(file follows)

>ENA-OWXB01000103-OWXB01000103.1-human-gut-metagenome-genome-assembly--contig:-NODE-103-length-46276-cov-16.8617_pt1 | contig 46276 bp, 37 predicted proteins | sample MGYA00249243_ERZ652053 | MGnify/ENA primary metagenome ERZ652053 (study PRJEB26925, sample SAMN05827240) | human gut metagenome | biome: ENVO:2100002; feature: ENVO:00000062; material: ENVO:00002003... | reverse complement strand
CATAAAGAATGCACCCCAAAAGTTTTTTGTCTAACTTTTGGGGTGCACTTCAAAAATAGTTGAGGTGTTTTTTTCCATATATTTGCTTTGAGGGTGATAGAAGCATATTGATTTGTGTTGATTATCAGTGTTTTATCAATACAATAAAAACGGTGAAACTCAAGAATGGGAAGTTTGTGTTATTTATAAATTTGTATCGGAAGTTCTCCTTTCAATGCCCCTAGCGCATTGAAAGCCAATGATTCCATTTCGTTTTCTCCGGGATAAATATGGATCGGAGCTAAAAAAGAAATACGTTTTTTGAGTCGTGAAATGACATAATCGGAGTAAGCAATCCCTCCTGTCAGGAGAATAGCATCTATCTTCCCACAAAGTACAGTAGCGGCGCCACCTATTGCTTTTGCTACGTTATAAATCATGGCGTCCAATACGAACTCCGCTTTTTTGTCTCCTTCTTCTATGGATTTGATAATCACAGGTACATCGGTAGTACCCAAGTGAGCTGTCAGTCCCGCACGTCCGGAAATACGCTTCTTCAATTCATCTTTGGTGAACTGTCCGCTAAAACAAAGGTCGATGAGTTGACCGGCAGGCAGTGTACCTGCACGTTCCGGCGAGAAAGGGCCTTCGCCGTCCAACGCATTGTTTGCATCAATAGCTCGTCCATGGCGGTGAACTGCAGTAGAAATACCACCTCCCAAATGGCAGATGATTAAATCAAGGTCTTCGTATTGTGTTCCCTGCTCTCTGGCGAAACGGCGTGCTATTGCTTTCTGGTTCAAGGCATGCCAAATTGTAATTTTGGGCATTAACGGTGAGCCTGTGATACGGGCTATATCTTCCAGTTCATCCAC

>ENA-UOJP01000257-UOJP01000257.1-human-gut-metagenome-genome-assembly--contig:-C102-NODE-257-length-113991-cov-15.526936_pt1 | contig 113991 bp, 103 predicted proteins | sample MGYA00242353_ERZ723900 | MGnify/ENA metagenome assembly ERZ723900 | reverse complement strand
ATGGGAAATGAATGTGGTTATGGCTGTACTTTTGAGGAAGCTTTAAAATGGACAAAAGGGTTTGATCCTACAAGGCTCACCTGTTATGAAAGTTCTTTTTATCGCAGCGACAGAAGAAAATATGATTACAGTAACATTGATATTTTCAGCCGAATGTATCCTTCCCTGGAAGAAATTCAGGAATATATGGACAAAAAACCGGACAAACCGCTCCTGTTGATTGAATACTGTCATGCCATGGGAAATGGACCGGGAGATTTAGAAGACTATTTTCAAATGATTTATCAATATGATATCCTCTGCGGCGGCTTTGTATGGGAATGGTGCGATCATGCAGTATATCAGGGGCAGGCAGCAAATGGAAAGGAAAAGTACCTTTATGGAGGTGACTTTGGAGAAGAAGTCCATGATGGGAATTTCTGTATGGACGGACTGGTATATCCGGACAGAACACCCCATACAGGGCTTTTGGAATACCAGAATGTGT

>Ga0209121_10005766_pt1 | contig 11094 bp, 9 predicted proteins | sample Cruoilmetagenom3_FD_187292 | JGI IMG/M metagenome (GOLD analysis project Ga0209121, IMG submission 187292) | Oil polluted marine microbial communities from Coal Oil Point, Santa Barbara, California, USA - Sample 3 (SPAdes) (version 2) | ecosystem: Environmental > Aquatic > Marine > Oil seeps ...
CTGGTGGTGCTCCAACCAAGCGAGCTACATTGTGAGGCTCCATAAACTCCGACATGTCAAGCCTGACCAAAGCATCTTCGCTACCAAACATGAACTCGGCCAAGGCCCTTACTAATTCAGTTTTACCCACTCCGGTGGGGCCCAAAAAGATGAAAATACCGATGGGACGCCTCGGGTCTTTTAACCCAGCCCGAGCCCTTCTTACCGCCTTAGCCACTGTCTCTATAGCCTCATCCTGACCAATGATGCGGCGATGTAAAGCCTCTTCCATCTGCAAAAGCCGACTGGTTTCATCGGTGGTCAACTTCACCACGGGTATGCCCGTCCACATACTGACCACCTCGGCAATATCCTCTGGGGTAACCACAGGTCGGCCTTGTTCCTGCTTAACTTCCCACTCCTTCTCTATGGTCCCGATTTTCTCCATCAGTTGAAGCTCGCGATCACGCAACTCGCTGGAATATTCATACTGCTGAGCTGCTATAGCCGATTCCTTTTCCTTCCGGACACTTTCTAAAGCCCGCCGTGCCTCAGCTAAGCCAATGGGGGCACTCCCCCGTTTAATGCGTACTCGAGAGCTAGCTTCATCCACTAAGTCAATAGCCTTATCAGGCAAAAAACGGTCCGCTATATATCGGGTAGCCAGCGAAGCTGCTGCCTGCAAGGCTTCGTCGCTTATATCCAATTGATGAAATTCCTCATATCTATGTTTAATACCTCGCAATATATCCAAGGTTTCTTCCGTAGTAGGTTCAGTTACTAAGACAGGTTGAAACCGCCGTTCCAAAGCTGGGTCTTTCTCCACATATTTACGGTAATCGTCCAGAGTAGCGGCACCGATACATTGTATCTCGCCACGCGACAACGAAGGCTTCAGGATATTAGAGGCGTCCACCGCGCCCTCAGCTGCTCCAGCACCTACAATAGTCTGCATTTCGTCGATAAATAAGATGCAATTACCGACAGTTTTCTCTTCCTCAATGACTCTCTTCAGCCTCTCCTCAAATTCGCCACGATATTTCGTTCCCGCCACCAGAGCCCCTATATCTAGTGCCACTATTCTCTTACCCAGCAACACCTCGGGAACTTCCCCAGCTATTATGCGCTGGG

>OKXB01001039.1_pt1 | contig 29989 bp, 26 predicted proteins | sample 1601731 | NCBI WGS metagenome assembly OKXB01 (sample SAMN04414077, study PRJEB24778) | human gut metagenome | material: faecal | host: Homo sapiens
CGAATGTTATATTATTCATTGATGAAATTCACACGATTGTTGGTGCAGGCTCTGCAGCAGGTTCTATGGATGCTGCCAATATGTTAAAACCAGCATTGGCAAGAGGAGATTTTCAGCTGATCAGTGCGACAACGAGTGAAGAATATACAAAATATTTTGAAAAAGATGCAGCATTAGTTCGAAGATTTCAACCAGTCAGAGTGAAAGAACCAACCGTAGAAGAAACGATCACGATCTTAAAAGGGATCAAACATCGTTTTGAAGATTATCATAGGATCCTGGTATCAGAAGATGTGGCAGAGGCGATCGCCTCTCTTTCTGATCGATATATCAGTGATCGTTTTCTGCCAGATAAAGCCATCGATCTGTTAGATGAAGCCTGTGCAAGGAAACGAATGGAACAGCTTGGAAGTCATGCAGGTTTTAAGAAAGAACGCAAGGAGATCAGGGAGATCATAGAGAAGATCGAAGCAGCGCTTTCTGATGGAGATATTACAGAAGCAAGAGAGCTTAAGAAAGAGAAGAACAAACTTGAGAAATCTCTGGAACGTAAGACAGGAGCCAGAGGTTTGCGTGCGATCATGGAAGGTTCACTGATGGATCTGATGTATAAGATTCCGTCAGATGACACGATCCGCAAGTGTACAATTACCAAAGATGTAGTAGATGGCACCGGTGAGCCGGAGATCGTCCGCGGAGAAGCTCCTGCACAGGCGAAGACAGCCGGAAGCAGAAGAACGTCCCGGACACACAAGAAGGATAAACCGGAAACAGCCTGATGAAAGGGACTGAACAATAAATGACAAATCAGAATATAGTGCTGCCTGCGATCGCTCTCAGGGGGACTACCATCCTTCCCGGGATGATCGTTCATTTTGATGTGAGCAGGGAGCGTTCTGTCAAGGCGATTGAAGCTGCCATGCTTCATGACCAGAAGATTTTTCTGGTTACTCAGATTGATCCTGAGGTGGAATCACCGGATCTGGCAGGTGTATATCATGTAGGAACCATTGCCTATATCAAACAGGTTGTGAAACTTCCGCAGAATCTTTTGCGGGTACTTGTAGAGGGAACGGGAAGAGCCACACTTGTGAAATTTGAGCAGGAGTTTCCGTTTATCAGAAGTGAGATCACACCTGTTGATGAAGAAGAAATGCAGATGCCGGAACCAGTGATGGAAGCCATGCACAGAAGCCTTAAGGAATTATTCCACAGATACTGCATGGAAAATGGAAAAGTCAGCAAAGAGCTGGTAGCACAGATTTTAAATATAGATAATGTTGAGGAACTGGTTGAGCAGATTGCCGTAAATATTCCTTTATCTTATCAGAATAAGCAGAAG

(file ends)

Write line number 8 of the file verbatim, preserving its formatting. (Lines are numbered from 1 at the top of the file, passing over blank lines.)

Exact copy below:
CGAATGTTATATTATTCATTGATGAAATTCACACGATTGTTGGTGCAGGCTCTGCAGCAGGTTCTATGGATGCTGCCAATATGTTAAAACCAGCATTGGCAAGAGGAGATTTTCAGCTGATCAGTGCGACAACGAGTGAAGAATATACAAAATATTTTGAAAAAGATGCAGCATTAGTTCGAAGATTTCAACCAGTCAGAGTGAAAGAACCAACCGTAGAAGAAACGATCACGATCTTAAAAGGGATCAAACATCGTTTTGAAGATTATCATAGGATCCTGGTATCAGAAGATGTGGCAGAGGCGATCGCCTCTCTTTCTGATCGATATATCAGTGATCGTTTTCTGCCAGATAAAGCCATCGATCTGTTAGATGAAGCCTGTGCAAGGAAACGAATGGAACAGCTTGGAAGTCATGCAGGTTTTAAGAAAGAACGCAAGGAGATCAGGGAGATCATAGAGAAGATCGAAGCAGCGCTTTCTGATGGAGATATTACAGAAGCAAGAGAGCTTAAGAAAGAGAAGAACAAACTTGAGAAATCTCTGGAACGTAAGACAGGAGCCAGAGGTTTGCGTGCGATCATGGAAGGTTCACTGATGGATCTGATGTATAAGATTCCGTCAGATGACACGATCCGCAAGTGTACAATTACCAAAGATGTAGTAGATGGCACCGGTGAGCCGGAGATCGTCCGCGGAGAAGCTCCTGCACAGGCGAAGACAGCCGGAAGCAGAAGAACGTCCCGGACACACAAGAAGGATAAACCGGAAACAGCCTGATGAAAGGGACTGAACAATAAATGACAAATCAGAATATAGTGCTGCCTGCGATCGCTCTCAGGGGGACTACCATCCTTCCCGGGATGATCGTTCATTTTGATGTGAGCAGGGAGCGTTCTGTCAAGGCGATTGAAGCTGCCATGCTTCATGACCAGAAGATTTTTCTGGTTACTCAGATTGATCCTGAGGTGGAATCACCGGATCTGGCAGGTGTATATCATGTAGGAACCATTGCCTATATCAAACAGGTTGTGAAACTTCCGCAGAATCTTTTGCGGGTACTTGTAGAGGGAACGGGAAGAGCCACACTTGTGAAATTTGAGCAGGAGTTTCCGTTTATCAGAAGTGAGATCACACCTGTTGATGAAGAAGAAATGCAGATGCCGGAACCAGTGATGGAAGCCATGCACAGAAGCCTTAAGGAATTATTCCACAGATACTGCATGGAAAATGGAAAAGTCAGCAAAGAGCTGGTAGCACAGATTTTAAATATAGATAATGTTGAGGAACTGGTTGAGCAGATTGCCGTAAATATTCCTTTATCTTATCAGAATAAGCAGAAG